Incest,sexual child abuse is a very sensitive topic. The difference between child sexual abuse and incest is that in incest the perpetrator is family and with child sexual abuse it can be by anyone. Incestuous sexual abuse is one of the most devastating types of abuse because it causes us to develop warped perceptions and dysfunctional relationships with multiple facets of our self.
There are so many reasons that children feel they are unable to report sexual abuse, and many survivors have more than one reason for keeping it secret. This is by no means an exhaustive list, but here are some of those reasons.
· “No one will believe me”: Abusers very often threaten that if you tell, no one is going to believe you. You then face the risk of looking like you are telling lies, and perhaps even that you will get punished for not telling the truth. After all, children believe that adults believe other adults over children.
· Threats of Harm to Others: Abusers can openly threaten that if you tell, then they are going to punish you by hurting someone you love. It’s not unusual for an abuser to threaten that they will, for example, kill the family pet, or hurt a parent or sibling. This, especially to a young child, is incredibly scary – and can result in believeing you are responsible for keeping silent in order to protect others that you care about.
· Threats of further harm to yourself: Abusers can also threaten even worse punishments for you is you do tell. They can think up punishments that literally freeze survivors into silence.
· “It’s my fault”: Many abusers “groom” their victims, and over time, they can make you feel that you have been doing something wrong, and that you are guilty of what’s been happening. If this is said often enough to you, then you start to believe it. You may be told that if anyone finds out then you will be sent to a children’s home or a jail for children, and that everyone will think you are x, y, and z. Its understandable therefore, that many children don’t tell because they are frightened of being blamed for being complicit in the abuse.
· Not wanting the abuser to get into trouble: As many abusers are close to their child victims i.e. a parent, sibling, family friend, religious leader etc. then sometimes the child doesn’t want the abuser to get into trouble. They can fear the abuser being sent to prison, or being told they are not allowed to see this person again – and obviously if you feel love for that person, then silence often wins through. The idea of being responsible for the break up of their family, in particular, can be too much to bear.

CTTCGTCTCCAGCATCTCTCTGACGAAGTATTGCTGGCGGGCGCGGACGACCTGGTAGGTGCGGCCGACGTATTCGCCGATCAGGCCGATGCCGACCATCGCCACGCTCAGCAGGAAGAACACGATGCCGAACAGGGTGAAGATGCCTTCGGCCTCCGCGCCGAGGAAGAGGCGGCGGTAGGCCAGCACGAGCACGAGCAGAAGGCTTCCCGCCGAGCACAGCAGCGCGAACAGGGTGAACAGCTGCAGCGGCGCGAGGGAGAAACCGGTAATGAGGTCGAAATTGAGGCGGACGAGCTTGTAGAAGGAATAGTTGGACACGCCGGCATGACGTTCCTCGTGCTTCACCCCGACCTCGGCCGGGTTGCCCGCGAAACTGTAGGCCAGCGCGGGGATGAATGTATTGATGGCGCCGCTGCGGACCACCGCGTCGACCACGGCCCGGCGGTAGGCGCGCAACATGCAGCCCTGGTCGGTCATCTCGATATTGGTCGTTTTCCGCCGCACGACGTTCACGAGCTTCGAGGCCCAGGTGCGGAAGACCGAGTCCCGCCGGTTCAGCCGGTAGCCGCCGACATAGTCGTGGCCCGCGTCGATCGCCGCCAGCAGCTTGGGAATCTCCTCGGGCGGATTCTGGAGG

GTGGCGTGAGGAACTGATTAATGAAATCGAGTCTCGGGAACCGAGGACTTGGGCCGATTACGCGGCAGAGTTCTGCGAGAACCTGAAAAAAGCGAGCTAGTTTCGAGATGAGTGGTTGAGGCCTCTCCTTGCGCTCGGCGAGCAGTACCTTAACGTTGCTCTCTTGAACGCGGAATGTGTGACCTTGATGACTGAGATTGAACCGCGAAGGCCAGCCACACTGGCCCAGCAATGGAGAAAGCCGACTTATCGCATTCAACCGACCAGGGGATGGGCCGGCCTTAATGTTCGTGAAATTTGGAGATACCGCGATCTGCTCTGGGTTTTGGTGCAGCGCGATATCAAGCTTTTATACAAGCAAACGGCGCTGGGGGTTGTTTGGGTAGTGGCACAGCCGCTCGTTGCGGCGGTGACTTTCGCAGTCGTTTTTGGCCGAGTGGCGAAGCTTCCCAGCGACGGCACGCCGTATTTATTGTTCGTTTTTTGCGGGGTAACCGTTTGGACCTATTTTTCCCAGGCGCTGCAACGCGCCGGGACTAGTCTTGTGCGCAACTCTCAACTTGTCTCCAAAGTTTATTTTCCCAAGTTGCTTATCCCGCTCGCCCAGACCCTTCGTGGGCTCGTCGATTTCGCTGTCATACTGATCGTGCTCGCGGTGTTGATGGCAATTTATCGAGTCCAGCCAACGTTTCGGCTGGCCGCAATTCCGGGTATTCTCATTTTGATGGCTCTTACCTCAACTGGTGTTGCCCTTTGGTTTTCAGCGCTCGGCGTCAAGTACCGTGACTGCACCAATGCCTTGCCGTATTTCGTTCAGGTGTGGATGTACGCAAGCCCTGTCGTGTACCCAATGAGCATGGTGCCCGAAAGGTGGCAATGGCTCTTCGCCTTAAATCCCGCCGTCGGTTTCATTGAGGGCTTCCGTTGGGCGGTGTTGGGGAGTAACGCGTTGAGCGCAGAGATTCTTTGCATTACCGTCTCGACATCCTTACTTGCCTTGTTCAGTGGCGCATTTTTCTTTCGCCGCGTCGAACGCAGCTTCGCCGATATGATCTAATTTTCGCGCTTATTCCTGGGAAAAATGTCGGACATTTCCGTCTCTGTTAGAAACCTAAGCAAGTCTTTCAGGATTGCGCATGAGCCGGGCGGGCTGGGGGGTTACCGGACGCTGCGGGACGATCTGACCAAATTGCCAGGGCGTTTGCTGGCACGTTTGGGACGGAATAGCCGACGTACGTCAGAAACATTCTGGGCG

· “I don’t know what to say”: Obviously a childs’ vocabulary, especially when talking about sexual acts, is not as sophisticated as that of an adult. There are very real practical barriers to telling, like not knowing what words to use, or not knowing how to bring it up in conversation. Even many adults struggle to talk about sex, especially when abusive in nature, and so how could you expect yourself as a child to be able to do this. Also, if you are very confused about what exactly has been done to you, it is almost impossible to know how to describe it.
· Bribery: Some children are bribed in order to keep a secret. For example, the abuser may promise to give you money, or may buy you nice things. These “rewards” can very much confuse your feelings towards the abuser and towards the abuse itself.
· “But I liked it”: Some survivors keep silent because of things about what’s happening that are deemed “positive”. For example, children who are very deprived of love and affection, may crave the love and affection they feel they are receiving from their abuser. Some human contact is better than no human contact. Understandably, sexual stimulation can also result in arousal, and this can be very confusing for a child to disentagle the nice feelings with the bad feelings. It can make a child feel “special” and wanted, possibly for the first time in their life.
· “I didn’t know it was wrong”: Especially if abuse began at a very early age, you may not have even been aware that this wasn’t something that didn’t happen to everyone. The abuse becomes part of your normal everyday life, and so challenging it wouldn’t even occur to you.
"Not telling" does not make you in any way responsible for the abuse that happened to you as a child. If you think about how difficult it is to talk about the abuse as an adult, just ask how you could expect yourself as a child to have be able to do that. For many children, "telling" just doesn't feel like an option.